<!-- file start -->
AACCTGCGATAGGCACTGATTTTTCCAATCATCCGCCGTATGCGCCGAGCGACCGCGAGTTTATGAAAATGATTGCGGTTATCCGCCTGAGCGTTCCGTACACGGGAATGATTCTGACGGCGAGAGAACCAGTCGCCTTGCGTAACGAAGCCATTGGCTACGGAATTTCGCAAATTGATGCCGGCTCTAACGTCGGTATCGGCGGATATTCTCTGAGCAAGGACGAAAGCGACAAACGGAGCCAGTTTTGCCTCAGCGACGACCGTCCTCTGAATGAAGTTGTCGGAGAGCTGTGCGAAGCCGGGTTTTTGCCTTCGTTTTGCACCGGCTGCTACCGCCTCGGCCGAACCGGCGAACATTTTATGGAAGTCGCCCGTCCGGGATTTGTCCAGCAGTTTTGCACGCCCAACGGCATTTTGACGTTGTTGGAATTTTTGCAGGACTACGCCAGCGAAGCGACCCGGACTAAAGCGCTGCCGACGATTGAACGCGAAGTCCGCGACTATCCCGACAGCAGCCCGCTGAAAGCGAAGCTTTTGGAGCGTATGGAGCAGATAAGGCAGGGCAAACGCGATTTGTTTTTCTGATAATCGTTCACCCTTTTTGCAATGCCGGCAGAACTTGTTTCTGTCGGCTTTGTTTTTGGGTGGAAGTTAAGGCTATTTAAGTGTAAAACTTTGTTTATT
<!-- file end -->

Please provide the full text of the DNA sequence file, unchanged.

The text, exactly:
AACCTGCGATAGGCACTGATTTTTCCAATCATCCGCCGTATGCGCCGAGCGACCGCGAGTTTATGAAAATGATTGCGGTTATCCGCCTGAGCGTTCCGTACACGGGAATGATTCTGACGGCGAGAGAACCAGTCGCCTTGCGTAACGAAGCCATTGGCTACGGAATTTCGCAAATTGATGCCGGCTCTAACGTCGGTATCGGCGGATATTCTCTGAGCAAGGACGAAAGCGACAAACGGAGCCAGTTTTGCCTCAGCGACGACCGTCCTCTGAATGAAGTTGTCGGAGAGCTGTGCGAAGCCGGGTTTTTGCCTTCGTTTTGCACCGGCTGCTACCGCCTCGGCCGAACCGGCGAACATTTTATGGAAGTCGCCCGTCCGGGATTTGTCCAGCAGTTTTGCACGCCCAACGGCATTTTGACGTTGTTGGAATTTTTGCAGGACTACGCCAGCGAAGCGACCCGGACTAAAGCGCTGCCGACGATTGAACGCGAAGTCCGCGACTATCCCGACAGCAGCCCGCTGAAAGCGAAGCTTTTGGAGCGTATGGAGCAGATAAGGCAGGGCAAACGCGATTTGTTTTTCTGATAATCGTTCACCCTTTTTGCAATGCCGGCAGAACTTGTTTCTGTCGGCTTTGTTTTTGGGTGGAAGTTAAGGCTATTTAAGTGTAAAACTTTGTTTATT